Further exploration had us experiment with coconut cream and milks. Canned versions of both, which are thicker than heavy cream, produced a ganache similar in color to that made with heavy cream but had the disadvantage of a noticeably gritty appearance. Coconut cream contains 24% fat and coconut milk contains 17% fat. However, coconut milk in the carton has only around 6% fat. A couple of tests arrived at a ratio that works with the chocolate's weight at 15% higher than the coconut milk, which is the opposite of the soy and almond milk versions. The coconut milk gives a subtle coconut taste to the chocolate and the ganache's color is darker than the ganache made with either soy or almond milk.
Mar 07, 2006 | From the kitchen of Rose
in Travel Adventures
i promised to write about my recent trip to barcelona but that was before i knew that in three days i would be doing 5 demos, 2 newspaper interviews, 2 t.v. shows, and a 5 hour photo session! i never saw much of barcelona but i did eat and drink wonderfully! i’ll just have to go back on vacation some day soon.
the visit officially began with a demo in a chocolate museum school, followed by a lecture to the baker’s guild of spain. the challenge presented by the demo was to offer a recipe that was chocolate, was uniquely american, didn’t take long to prepare or bake, showed off the lékué silicone bakeware—my host—and not be dependent on either flour or leavening. it has been my experience that european flour produces vastly different results from what i am accustomed.
after much deliberation, it turned out that there was only one perfect possibility: the beloved brownie, baked in individual molds. the traditional small ingot shape of the financier mold seemed like an excellent choice. and now that i’ve perfected this recipe i’ll probably never make brownies in the usual square pan again! in the silicone financier pan, the brownies pop right out—each with a perfect shape and size and fine crust all around that keeps them from staling. it’s far easier getting the batter into the molds than having to cut them afterwards! You can even use the batter to make madeleines.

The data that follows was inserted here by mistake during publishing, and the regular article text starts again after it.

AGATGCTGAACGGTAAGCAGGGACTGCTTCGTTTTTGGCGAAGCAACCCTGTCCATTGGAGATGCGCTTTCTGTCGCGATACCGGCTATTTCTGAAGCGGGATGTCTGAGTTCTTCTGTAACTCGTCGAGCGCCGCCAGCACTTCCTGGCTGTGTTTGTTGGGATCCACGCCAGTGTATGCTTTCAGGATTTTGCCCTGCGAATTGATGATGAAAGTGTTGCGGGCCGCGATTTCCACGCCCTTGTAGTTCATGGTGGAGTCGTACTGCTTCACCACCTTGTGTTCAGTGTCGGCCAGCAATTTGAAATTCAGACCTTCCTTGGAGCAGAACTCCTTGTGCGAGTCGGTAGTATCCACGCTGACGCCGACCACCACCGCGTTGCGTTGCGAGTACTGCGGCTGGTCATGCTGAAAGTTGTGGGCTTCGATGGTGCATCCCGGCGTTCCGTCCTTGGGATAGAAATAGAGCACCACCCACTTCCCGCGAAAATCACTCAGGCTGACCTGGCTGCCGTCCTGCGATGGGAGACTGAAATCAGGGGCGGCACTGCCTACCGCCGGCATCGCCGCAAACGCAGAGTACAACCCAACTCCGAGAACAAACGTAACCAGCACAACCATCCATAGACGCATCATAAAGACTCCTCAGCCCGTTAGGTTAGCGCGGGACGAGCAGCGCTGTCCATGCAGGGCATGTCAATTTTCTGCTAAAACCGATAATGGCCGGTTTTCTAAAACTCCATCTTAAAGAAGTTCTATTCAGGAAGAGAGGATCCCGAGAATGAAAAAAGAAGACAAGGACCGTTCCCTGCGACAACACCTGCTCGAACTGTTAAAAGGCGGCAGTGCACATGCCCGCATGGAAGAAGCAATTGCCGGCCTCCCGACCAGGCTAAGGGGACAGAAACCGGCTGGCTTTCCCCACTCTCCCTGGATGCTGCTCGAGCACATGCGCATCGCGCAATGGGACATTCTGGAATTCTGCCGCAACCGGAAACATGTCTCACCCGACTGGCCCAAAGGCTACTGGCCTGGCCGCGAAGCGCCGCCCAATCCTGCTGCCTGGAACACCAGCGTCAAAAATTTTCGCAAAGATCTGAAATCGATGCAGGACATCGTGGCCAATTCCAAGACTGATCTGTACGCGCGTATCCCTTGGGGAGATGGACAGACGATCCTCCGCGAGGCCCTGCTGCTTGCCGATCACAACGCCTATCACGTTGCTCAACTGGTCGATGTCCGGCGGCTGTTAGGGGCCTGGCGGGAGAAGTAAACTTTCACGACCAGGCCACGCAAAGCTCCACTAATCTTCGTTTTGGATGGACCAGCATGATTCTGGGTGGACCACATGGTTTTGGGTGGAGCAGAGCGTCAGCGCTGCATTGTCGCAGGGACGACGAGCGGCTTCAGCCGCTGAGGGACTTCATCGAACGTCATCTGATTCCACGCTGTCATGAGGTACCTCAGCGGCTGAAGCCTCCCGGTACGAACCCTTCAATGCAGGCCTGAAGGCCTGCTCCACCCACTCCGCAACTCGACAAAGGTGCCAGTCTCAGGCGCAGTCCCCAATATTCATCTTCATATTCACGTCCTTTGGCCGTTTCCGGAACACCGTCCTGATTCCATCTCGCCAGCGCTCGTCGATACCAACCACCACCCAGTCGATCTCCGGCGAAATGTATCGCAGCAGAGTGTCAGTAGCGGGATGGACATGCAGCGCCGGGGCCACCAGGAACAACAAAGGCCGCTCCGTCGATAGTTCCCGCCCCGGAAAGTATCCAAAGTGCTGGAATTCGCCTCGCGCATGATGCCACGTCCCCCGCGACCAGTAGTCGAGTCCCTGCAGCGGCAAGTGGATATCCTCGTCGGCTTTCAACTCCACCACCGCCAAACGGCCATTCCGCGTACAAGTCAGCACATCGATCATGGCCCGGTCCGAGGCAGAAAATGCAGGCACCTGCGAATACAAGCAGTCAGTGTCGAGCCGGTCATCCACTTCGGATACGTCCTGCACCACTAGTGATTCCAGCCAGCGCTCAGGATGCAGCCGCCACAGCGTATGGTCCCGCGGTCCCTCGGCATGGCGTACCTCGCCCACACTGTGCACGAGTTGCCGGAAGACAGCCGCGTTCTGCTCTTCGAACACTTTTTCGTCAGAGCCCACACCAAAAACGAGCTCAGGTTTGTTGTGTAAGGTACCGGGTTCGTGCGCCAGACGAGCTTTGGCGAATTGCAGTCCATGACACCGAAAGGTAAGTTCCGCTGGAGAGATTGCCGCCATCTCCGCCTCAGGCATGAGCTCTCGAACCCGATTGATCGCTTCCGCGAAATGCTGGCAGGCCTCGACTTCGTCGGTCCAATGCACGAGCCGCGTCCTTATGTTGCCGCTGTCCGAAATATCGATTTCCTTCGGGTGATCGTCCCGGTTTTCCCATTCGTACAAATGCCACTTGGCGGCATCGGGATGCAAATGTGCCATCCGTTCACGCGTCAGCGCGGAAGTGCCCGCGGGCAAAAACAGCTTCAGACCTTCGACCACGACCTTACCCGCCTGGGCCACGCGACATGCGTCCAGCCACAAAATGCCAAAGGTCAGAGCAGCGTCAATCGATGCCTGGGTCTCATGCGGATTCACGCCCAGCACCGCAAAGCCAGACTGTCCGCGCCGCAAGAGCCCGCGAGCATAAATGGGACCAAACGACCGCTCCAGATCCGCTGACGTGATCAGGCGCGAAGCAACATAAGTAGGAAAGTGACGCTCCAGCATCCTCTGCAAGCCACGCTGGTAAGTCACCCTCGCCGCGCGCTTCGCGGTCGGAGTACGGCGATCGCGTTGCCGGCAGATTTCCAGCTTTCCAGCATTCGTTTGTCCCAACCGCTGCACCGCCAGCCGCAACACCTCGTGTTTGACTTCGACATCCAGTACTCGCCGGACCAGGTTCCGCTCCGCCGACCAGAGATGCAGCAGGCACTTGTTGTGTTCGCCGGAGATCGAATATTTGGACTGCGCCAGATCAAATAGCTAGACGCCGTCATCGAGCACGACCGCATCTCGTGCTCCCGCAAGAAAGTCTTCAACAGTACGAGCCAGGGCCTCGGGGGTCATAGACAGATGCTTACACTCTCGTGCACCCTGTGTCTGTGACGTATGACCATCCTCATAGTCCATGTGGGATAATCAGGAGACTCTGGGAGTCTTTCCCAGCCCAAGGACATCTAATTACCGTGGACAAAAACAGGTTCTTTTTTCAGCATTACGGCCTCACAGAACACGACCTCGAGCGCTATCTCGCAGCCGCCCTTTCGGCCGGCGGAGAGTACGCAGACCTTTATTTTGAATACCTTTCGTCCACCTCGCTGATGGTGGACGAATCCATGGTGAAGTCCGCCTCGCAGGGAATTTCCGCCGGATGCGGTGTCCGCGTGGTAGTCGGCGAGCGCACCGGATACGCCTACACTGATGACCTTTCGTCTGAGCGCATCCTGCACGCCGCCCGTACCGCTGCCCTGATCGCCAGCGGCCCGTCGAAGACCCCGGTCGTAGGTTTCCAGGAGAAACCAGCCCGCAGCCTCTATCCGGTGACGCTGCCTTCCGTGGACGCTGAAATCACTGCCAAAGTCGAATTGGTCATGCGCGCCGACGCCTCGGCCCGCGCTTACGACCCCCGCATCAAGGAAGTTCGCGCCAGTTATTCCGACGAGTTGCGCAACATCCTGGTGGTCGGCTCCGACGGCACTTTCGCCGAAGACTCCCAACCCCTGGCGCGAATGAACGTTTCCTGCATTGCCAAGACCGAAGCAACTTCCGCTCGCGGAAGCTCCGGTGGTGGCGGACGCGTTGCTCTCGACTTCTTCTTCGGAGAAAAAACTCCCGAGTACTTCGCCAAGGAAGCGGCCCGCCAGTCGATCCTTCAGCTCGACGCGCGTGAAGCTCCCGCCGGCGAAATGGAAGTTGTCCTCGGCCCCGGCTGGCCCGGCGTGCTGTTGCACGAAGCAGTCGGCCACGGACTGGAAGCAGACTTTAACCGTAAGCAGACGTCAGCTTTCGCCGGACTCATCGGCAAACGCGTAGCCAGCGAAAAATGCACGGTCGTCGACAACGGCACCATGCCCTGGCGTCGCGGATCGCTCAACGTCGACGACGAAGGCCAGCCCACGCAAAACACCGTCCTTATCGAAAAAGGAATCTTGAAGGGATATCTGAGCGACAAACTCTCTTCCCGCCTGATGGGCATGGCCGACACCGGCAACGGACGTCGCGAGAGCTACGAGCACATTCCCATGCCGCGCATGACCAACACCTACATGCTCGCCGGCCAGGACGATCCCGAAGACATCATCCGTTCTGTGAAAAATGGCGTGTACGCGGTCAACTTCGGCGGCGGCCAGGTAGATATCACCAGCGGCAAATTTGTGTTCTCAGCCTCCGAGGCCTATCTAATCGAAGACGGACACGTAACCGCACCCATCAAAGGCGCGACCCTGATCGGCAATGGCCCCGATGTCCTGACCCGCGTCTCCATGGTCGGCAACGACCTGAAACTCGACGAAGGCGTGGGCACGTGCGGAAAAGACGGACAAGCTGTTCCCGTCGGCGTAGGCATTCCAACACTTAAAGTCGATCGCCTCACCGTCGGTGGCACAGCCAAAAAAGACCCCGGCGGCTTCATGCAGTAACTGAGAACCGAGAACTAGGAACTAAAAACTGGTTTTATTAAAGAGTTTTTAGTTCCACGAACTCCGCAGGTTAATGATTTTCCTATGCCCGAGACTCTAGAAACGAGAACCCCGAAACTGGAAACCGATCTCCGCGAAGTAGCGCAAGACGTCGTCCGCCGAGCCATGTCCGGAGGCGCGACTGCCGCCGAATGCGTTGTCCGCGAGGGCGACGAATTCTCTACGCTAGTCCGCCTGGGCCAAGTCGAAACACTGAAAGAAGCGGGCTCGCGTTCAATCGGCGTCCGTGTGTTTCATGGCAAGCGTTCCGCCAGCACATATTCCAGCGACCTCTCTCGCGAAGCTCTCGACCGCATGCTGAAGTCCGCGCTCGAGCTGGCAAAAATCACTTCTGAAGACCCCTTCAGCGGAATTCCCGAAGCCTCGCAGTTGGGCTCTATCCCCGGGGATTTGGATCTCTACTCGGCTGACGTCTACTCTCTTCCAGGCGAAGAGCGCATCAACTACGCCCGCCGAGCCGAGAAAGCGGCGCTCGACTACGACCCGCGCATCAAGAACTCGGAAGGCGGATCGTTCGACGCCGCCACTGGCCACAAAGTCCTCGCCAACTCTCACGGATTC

this batter can be made ahead and transported as there is no leavening to dissipate.
these brownies are light in texture but get their exceptional moistness from cream cheese and fudginess from the best quality cocoa and chocolate. for extra creaminess optional little plugs of ganache are poured into holes made with a chop stick after baking. it was gratifying to see the students casually pop a brownie in their mouths expecting something ordinary and then watch their eyes widen in glad surprise. chocolate never gets better than this.